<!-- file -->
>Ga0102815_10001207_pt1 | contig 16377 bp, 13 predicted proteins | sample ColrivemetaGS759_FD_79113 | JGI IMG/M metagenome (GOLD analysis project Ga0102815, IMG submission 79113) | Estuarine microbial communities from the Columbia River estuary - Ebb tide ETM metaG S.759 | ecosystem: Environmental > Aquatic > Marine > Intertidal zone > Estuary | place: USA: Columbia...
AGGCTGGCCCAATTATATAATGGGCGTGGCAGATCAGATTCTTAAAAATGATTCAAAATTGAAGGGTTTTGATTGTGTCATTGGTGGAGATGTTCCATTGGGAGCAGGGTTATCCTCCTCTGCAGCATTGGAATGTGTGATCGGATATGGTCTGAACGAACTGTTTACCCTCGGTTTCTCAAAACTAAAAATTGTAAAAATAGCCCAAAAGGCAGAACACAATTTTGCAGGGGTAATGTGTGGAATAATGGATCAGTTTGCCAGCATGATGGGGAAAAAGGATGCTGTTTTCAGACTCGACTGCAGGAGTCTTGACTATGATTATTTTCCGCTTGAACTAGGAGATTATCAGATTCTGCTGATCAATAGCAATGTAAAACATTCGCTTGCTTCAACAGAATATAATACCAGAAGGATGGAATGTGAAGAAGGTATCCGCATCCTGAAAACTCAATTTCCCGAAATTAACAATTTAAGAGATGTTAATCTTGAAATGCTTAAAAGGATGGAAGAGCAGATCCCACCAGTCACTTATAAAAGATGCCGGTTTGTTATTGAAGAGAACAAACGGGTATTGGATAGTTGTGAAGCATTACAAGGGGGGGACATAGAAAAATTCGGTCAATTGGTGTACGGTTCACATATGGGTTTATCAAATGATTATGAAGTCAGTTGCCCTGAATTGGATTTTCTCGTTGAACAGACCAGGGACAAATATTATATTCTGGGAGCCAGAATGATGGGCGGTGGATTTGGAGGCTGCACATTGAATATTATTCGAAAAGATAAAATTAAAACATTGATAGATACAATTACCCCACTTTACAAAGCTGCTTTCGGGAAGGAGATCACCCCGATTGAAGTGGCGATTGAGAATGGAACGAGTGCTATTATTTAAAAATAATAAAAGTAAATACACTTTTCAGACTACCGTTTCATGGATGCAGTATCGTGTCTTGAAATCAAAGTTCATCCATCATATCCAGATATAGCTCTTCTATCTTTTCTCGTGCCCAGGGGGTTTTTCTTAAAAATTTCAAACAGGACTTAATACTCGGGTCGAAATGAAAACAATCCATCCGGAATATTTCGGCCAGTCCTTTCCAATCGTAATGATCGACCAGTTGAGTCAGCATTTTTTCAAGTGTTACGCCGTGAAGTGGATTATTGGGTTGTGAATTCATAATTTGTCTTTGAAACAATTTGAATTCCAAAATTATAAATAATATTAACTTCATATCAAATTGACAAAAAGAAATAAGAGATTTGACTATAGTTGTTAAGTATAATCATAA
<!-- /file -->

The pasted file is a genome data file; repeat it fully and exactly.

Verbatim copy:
>Ga0102815_10001207_pt1 | contig 16377 bp, 13 predicted proteins | sample ColrivemetaGS759_FD_79113 | JGI IMG/M metagenome (GOLD analysis project Ga0102815, IMG submission 79113) | Estuarine microbial communities from the Columbia River estuary - Ebb tide ETM metaG S.759 | ecosystem: Environmental > Aquatic > Marine > Intertidal zone > Estuary | place: USA: Columbia...
AGGCTGGCCCAATTATATAATGGGCGTGGCAGATCAGATTCTTAAAAATGATTCAAAATTGAAGGGTTTTGATTGTGTCATTGGTGGAGATGTTCCATTGGGAGCAGGGTTATCCTCCTCTGCAGCATTGGAATGTGTGATCGGATATGGTCTGAACGAACTGTTTACCCTCGGTTTCTCAAAACTAAAAATTGTAAAAATAGCCCAAAAGGCAGAACACAATTTTGCAGGGGTAATGTGTGGAATAATGGATCAGTTTGCCAGCATGATGGGGAAAAAGGATGCTGTTTTCAGACTCGACTGCAGGAGTCTTGACTATGATTATTTTCCGCTTGAACTAGGAGATTATCAGATTCTGCTGATCAATAGCAATGTAAAACATTCGCTTGCTTCAACAGAATATAATACCAGAAGGATGGAATGTGAAGAAGGTATCCGCATCCTGAAAACTCAATTTCCCGAAATTAACAATTTAAGAGATGTTAATCTTGAAATGCTTAAAAGGATGGAAGAGCAGATCCCACCAGTCACTTATAAAAGATGCCGGTTTGTTATTGAAGAGAACAAACGGGTATTGGATAGTTGTGAAGCATTACAAGGGGGGGACATAGAAAAATTCGGTCAATTGGTGTACGGTTCACATATGGGTTTATCAAATGATTATGAAGTCAGTTGCCCTGAATTGGATTTTCTCGTTGAACAGACCAGGGACAAATATTATATTCTGGGAGCCAGAATGATGGGCGGTGGATTTGGAGGCTGCACATTGAATATTATTCGAAAAGATAAAATTAAAACATTGATAGATACAATTACCCCACTTTACAAAGCTGCTTTCGGGAAGGAGATCACCCCGATTGAAGTGGCGATTGAGAATGGAACGAGTGCTATTATTTAAAAATAATAAAAGTAAATACACTTTTCAGACTACCGTTTCATGGATGCAGTATCGTGTCTTGAAATCAAAGTTCATCCATCATATCCAGATATAGCTCTTCTATCTTTTCTCGTGCCCAGGGGGTTTTTCTTAAAAATTTCAAACAGGACTTAATACTCGGGTCGAAATGAAAACAATCCATCCGGAATATTTCGGCCAGTCCTTTCCAATCGTAATGATCGACCAGTTGAGTCAGCATTTTTTCAAGTGTTACGCCGTGAAGTGGATTATTGGGTTGTGAATTCATAATTTGTCTTTGAAACAATTTGAATTCCAAAATTATAAATAATATTAACTTCATATCAAATTGACAAAAAGAAATAAGAGATTTGACTATAGTTGTTAAGTATAATCATAA